Tributes to Norfolk-based soldier killed in Helmand
A Norfolk-based soldier killed in Afghanistan "died with his friends while doing a tough job", a fellow serviceman said last night .Craftsman Anthony Lombardi, 21, of the Royal Electrical and Mechanical Engineers died in an explosion in Babaji, Lashkar Gar, on Tuesday.
A Norfolk-based soldier killed in Afghanistan "died with his friends while doing a tough job", a fellow serviceman said last night.
Craftsman Anthony Lombardi, 21, of the Royal Electrical and Mechan-ical Engineers died in an explosion in Babaji, Lashkar Gar, on Tuesday.
Craftsman Lombardi was attached to the Swanton Morley-based Light Dragoons where he had been treated as part of the regimental family. He would have expected to have been based there for two to three years.
The mechanic, from Scunthorpe, Lincolnshire, was driving a Spartan vehicle as part of a supply convoy when it was hit by the blast.
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He is the fifth soldier from Swanton Morley to have been killed in Afghanistan since the end of May. The previous four were Light Dragoons L/Cpl Nigel Moffett, L/Cpl David Dennis, Trooper Christopher Whiteside and Trooper Phillip Lawrence.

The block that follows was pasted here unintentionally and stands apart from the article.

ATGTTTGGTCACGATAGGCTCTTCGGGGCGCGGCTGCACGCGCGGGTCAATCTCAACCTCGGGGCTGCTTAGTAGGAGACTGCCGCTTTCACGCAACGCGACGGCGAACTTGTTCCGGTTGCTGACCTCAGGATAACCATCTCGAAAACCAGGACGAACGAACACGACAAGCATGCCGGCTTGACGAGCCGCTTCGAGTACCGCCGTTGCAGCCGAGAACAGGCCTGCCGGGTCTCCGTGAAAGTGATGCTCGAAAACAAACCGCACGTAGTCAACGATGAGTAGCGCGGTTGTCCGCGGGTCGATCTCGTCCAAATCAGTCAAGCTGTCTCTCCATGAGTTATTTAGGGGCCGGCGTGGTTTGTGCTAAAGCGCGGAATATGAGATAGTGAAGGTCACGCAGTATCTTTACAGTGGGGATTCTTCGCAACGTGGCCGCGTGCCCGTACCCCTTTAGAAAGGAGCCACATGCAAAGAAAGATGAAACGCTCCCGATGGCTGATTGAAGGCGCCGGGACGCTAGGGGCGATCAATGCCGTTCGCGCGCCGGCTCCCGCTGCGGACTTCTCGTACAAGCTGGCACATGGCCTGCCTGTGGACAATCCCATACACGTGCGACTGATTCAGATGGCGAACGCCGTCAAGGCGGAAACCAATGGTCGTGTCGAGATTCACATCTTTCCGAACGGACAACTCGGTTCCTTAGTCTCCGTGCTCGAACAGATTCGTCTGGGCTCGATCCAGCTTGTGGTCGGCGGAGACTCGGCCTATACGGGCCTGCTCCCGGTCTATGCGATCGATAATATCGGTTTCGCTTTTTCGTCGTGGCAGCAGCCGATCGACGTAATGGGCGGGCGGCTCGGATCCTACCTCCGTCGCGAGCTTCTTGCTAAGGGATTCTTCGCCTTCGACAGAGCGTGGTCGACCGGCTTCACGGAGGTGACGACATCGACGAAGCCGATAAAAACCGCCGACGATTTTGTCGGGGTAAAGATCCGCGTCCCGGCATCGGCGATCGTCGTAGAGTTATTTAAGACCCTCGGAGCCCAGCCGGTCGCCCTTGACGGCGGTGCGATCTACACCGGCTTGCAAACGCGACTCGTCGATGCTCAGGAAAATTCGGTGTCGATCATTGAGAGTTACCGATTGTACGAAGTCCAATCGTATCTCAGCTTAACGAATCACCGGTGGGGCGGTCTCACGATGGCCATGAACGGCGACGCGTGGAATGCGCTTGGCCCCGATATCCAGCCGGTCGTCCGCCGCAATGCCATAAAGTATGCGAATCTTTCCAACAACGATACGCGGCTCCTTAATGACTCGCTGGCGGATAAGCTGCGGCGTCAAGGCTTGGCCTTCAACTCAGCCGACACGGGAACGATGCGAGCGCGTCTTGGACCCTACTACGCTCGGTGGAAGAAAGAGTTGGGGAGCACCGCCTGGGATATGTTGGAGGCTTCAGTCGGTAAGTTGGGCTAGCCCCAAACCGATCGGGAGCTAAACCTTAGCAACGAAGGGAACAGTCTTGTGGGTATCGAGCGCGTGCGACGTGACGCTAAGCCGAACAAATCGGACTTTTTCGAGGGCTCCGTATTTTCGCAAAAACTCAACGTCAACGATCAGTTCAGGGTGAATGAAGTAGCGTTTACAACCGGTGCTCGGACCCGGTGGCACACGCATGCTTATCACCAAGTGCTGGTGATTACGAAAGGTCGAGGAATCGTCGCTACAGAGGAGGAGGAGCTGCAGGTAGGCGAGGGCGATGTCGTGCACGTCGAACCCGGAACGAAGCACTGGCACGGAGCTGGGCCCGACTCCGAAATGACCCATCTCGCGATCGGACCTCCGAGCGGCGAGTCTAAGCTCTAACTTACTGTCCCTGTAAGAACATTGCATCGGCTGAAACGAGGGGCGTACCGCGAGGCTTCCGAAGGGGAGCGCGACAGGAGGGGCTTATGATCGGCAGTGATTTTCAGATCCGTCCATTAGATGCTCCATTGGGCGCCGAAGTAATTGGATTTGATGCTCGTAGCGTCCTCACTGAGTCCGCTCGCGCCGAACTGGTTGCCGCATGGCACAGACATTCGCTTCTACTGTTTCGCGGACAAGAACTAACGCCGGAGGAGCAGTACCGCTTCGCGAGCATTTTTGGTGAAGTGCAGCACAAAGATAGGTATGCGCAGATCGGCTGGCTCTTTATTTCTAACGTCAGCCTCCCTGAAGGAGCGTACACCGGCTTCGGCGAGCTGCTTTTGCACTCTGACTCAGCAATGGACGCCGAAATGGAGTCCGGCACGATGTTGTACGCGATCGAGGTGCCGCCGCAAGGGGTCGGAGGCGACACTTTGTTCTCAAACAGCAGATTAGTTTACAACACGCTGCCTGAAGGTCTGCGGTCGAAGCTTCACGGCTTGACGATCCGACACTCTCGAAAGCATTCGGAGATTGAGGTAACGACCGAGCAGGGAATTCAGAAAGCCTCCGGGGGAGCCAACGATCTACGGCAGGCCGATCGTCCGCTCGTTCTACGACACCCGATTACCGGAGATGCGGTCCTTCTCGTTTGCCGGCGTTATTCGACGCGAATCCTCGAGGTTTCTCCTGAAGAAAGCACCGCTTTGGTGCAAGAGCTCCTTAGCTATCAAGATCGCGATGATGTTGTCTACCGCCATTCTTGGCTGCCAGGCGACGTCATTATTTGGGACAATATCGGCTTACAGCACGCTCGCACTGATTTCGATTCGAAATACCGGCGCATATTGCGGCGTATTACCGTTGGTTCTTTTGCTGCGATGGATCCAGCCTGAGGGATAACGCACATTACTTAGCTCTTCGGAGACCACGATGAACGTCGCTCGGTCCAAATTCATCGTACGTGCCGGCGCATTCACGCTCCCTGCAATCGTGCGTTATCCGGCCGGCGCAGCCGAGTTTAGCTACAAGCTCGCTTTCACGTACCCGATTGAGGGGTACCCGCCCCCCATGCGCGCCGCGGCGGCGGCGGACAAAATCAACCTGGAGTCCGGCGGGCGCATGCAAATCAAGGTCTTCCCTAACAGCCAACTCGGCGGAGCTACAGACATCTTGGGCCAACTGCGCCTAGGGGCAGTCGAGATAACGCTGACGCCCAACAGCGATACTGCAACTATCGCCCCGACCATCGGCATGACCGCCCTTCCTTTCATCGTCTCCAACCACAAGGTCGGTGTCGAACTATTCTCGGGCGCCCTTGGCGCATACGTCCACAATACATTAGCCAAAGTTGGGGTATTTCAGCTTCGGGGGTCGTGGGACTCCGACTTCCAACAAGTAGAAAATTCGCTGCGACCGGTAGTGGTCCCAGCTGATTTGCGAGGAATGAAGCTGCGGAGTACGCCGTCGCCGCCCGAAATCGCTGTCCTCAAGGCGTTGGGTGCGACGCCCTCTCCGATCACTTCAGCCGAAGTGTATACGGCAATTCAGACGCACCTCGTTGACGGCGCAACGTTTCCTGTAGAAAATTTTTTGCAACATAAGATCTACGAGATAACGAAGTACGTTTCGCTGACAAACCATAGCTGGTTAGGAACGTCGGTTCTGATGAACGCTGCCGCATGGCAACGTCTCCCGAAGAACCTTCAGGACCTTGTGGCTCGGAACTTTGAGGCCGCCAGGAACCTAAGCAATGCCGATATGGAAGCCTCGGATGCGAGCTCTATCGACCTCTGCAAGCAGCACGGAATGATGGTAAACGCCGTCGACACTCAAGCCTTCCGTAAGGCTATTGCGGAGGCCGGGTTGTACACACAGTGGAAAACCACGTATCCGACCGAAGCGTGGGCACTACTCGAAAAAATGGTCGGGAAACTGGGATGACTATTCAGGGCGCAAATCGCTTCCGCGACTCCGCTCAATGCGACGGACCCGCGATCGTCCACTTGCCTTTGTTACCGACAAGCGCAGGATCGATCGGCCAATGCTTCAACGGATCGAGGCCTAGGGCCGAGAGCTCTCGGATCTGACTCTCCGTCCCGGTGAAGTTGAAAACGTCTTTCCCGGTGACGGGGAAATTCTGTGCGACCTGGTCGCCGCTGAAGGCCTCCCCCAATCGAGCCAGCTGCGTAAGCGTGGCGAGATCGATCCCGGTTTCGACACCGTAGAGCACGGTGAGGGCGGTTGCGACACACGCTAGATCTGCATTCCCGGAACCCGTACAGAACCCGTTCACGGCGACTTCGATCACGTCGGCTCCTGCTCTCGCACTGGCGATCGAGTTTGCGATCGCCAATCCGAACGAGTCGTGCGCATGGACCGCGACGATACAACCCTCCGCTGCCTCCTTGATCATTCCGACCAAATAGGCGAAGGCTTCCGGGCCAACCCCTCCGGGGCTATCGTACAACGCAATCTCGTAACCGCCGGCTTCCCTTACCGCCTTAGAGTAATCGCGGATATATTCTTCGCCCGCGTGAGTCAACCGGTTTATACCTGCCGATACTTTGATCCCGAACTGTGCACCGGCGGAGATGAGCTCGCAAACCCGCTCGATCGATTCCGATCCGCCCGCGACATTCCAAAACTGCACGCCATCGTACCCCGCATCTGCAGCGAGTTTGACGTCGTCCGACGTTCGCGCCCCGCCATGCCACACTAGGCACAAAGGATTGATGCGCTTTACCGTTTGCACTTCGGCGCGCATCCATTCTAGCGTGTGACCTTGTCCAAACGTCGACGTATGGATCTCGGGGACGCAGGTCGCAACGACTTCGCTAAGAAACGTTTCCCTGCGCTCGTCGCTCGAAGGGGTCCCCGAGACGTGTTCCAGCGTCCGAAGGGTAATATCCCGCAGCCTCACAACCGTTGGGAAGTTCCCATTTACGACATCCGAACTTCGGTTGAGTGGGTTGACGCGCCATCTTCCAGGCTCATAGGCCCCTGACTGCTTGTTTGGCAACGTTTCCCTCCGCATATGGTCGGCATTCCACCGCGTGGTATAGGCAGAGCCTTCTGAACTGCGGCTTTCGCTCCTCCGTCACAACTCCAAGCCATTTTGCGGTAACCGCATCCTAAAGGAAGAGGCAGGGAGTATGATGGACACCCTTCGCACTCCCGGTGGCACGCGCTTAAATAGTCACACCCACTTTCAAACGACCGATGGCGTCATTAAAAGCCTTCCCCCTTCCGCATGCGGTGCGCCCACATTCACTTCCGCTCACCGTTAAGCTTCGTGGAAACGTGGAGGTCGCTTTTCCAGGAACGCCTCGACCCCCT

Craftsman Lombardi's death brings to 192 the number of British military personnel killed in Afghanistan since operations began.
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Known as 'Lombo', he played football for both the Army youth team and his regiment. He leaves parents Helen and Walter, his fiancee, Ellie, and one-year-old son Harvey.
Craftsman Lombardi's family said: "Anthony was a loving son, brother, father, uncle and fiance. Everyone who loved Anthony is proud of him for who he was and for what he was doing in the Army.
"Everyone is gutted that such a talented, wonderful and popular person is now missing from their lives and his son will never grow up and understand what an amazing star Anthony was. He will be sadly missed by his family, friends and colleagues."
The Light Dragoons' commanding officer, Lieutenant Colonel Gus Fair, said: "He was the life and soul of his peer group. Always at the centre of any social event, he applied the same vigour and enthusiasm for life to his work.
"No matter how little sleep he had, or how complicated and lengthy his repair was, Craftsman Lombardi would have a smile on his face and an infectious enthusiasm that carried his section forward. He was hugely popular and undoubtedly had the potential to go far.
"We have been privileged to have a soldier of this singular quality attached to the regiment and we, along with his many close friends in the REME, will feel his loss deeply."
Captain Dave Bunker said: "Craftsman Lombardi died with his friends, while doing a tough job with determination and considerable style.
"The loss of Craftsman Lombardi has been felt deeply by his many friends and he will always be in our hearts."
Flowers have been left outside the base in his memory. Other tributes included a half-full beer glass, on which was written: "Cheers Lombo. Here's one from me, mate."